19 Jul Increase in number of MAs and PhDs in low -wage jobs
The Globe and Mail carried a story recently by Rachelle Younglai Low-wage earners with graduate degrees on the rise about a study by economist Jasmin Thomas that showed that between 1997 and 2014, there was a 60% increase in the proportion of MA and PhD holders in low wage jobs. The study states that “This suggests that the demand for well-paying jobs has outpaced the supply.”
I am not convinced that there is an over-supply of highly qualified and skilled individuals. There could be a number of reasons why highly qualified individuals are increasingly in low paying jobs. One possible reason is that while the postsecondary system continues to prepare graduate students with the mindset that they are heading into academic careers, the opportunities in academia are limited. Very few tenure track positions are available compared to the numbers of graduates and postdocs in the system. In the meantime, the nature of the job market has changed so much. Highly qualified and skilled individuals need to articulate what they can bring to the workplace to employers.
I look back at my own journey after my PhD. Taking an adjunct/ sessional/part-time position was not an option for me financially. At the same time being able to articulate how my education had prepared me for the different opportunities available was not easy. I found that in the job market, employment agencies do not typically cater to highly skilled and qualified individuals; Human Resource consulting firms and Executive Search firms tend to work for the employers and university career centres focus their services mainly on undergraduate students and so there is a definite gap in the services for highly qualified and skilled individuals, in terms of career planning. In order for these to change for Highly Qualified and Skilled Individuals, I believe we need to explore 2 areas where a difference can be made.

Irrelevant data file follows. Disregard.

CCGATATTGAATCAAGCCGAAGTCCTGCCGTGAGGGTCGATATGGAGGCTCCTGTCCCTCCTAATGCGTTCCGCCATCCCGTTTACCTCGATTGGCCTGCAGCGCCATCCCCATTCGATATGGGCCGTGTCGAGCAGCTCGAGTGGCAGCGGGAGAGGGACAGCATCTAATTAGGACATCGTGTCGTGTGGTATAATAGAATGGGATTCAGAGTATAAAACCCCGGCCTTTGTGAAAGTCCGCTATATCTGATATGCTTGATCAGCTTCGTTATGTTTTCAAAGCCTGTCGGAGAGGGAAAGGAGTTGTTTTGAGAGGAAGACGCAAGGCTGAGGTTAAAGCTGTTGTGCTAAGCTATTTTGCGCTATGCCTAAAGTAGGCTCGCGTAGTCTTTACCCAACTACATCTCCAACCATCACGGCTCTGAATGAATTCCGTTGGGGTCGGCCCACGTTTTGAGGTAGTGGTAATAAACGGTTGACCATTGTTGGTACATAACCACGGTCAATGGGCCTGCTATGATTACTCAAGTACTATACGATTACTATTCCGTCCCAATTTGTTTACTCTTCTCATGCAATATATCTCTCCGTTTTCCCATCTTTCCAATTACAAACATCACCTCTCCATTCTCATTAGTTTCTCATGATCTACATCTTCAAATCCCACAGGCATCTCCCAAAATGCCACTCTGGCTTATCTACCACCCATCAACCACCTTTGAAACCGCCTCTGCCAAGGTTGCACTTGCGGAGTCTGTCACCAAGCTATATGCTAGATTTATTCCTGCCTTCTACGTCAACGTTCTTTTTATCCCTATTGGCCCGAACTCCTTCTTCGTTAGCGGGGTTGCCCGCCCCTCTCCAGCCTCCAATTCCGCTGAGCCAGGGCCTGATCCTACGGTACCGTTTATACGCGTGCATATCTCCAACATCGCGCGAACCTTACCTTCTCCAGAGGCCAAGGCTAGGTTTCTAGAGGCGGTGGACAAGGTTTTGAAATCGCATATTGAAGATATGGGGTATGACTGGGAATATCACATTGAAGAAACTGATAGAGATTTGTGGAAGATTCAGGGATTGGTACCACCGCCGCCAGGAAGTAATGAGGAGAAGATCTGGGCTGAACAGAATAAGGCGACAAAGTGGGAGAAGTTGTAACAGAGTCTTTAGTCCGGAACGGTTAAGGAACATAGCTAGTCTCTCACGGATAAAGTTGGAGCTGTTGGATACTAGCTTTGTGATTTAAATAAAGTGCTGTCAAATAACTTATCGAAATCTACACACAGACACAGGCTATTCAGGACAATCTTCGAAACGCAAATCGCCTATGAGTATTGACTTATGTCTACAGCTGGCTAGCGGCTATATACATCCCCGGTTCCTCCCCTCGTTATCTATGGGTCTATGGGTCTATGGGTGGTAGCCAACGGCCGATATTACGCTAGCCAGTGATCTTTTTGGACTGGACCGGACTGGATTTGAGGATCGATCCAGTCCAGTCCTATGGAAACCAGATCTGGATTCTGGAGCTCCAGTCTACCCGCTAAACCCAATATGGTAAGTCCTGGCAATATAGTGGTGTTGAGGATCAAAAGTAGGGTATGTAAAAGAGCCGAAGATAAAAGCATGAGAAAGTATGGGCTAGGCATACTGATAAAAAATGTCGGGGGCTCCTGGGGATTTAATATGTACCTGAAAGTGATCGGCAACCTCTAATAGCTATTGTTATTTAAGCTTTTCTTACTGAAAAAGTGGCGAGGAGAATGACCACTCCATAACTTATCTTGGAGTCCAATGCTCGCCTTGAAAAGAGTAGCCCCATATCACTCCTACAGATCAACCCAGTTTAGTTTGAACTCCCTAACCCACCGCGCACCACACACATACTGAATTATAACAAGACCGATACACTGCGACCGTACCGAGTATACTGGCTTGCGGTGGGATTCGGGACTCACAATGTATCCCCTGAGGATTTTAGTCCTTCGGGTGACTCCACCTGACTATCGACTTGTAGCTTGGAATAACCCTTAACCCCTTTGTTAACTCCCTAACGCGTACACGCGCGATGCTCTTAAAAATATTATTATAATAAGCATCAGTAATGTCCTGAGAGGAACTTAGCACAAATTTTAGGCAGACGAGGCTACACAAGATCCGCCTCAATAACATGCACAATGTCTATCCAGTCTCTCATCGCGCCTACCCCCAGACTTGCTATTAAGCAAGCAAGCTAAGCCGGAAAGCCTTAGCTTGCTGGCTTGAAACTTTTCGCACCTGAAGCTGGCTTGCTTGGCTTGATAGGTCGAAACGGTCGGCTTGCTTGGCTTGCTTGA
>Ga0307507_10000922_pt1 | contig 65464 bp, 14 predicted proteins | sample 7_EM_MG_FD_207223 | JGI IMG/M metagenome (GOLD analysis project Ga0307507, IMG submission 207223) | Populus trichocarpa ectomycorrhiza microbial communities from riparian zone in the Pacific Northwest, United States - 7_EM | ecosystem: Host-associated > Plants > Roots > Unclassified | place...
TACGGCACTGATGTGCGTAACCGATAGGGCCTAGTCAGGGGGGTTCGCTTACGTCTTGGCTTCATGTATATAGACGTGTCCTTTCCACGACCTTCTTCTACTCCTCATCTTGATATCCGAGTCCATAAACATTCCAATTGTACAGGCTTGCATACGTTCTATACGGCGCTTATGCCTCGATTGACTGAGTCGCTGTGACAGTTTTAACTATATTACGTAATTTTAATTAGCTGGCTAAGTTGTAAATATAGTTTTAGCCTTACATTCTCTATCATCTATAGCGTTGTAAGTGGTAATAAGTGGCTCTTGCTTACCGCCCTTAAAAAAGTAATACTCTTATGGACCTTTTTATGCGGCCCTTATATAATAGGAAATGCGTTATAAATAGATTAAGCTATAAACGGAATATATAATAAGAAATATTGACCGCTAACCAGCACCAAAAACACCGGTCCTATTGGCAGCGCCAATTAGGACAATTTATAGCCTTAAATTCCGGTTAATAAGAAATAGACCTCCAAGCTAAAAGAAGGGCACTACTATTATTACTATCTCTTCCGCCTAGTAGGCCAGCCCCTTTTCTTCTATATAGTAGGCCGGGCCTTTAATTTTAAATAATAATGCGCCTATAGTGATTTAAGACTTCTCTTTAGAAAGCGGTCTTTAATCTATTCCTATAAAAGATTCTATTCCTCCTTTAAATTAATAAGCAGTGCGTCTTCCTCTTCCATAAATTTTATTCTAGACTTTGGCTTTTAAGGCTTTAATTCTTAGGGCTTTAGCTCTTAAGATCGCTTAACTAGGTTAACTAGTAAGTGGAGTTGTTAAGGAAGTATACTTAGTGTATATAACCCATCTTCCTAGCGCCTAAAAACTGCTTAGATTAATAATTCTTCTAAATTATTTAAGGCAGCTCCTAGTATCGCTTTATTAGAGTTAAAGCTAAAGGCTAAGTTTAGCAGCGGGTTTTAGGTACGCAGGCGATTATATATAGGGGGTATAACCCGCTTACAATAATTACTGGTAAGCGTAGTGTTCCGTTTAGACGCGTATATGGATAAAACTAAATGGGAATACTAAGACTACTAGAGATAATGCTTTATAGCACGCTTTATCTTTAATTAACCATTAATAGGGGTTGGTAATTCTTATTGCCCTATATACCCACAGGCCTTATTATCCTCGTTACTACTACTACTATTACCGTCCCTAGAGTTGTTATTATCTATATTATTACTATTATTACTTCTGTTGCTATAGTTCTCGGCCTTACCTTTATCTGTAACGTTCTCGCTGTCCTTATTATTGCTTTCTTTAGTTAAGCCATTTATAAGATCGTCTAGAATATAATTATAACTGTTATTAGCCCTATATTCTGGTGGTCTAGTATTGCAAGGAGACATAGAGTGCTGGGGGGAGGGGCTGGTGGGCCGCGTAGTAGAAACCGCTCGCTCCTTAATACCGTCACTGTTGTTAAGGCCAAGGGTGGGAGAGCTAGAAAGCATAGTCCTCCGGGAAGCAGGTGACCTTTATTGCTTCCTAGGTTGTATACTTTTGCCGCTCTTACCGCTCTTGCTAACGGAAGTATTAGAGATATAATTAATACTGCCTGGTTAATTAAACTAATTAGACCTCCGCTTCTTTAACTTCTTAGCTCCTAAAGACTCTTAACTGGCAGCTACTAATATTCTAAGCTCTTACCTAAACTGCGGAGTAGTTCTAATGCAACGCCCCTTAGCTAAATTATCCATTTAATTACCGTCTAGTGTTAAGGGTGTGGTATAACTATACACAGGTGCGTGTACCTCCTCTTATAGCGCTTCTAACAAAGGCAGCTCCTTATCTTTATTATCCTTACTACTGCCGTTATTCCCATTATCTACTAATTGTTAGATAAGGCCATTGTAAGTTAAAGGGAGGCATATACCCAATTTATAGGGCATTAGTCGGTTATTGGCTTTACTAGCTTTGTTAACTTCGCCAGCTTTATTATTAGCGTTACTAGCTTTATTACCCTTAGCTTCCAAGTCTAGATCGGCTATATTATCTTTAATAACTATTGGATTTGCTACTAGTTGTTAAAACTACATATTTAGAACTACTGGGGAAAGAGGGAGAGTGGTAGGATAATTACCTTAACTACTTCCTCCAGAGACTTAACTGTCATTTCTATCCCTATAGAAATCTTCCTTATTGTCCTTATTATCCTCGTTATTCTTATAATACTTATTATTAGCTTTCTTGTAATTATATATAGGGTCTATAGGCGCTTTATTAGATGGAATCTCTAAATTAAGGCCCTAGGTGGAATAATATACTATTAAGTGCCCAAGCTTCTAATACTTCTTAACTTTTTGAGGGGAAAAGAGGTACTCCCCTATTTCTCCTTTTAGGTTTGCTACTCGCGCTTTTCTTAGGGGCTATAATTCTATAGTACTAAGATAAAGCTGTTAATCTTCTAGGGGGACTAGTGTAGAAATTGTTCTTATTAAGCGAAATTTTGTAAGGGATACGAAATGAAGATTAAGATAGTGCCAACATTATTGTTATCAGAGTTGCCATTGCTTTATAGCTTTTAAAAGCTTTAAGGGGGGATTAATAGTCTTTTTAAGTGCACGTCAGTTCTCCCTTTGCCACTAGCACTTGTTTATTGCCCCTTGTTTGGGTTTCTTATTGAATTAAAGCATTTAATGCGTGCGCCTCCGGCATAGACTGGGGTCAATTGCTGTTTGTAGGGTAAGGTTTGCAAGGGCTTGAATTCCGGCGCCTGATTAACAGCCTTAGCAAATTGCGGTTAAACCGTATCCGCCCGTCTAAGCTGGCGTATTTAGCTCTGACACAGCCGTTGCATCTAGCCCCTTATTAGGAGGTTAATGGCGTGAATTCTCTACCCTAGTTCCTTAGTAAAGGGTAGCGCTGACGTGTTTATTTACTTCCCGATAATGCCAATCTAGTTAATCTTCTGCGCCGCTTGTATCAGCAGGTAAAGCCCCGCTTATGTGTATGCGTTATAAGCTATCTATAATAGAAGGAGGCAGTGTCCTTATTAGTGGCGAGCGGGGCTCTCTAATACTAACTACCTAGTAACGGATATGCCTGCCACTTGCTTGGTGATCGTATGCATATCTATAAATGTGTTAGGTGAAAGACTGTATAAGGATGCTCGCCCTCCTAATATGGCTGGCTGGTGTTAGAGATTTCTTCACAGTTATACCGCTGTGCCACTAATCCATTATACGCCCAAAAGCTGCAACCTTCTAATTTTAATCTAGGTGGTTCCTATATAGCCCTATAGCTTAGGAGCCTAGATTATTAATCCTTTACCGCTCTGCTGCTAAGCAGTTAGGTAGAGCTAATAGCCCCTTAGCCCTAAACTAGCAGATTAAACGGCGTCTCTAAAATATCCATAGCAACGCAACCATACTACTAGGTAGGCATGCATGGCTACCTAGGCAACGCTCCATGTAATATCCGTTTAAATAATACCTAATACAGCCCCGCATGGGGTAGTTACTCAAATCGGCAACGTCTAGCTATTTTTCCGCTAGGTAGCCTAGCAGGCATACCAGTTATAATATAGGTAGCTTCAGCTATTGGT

First how to incorporate career planning into graduate programming so graduate students are able to explore careers both in and outside academia before they complete their programs. The other area is how to enable a flow between careers in industry and academia and vice versa. At this time the only option open to someone looking for a career in academia is to hold on to an adjunct, sessional or part-time position, once you leave academia, it is very difficult to go back. Graduate programs have a dual role of both preparing people to continue the academic tradition but also a role to send out innovative and creative thinkers into industry and if the programs embrace that dual role graduates will embrace it as well and they will be in a better position to bring employers onboard as well.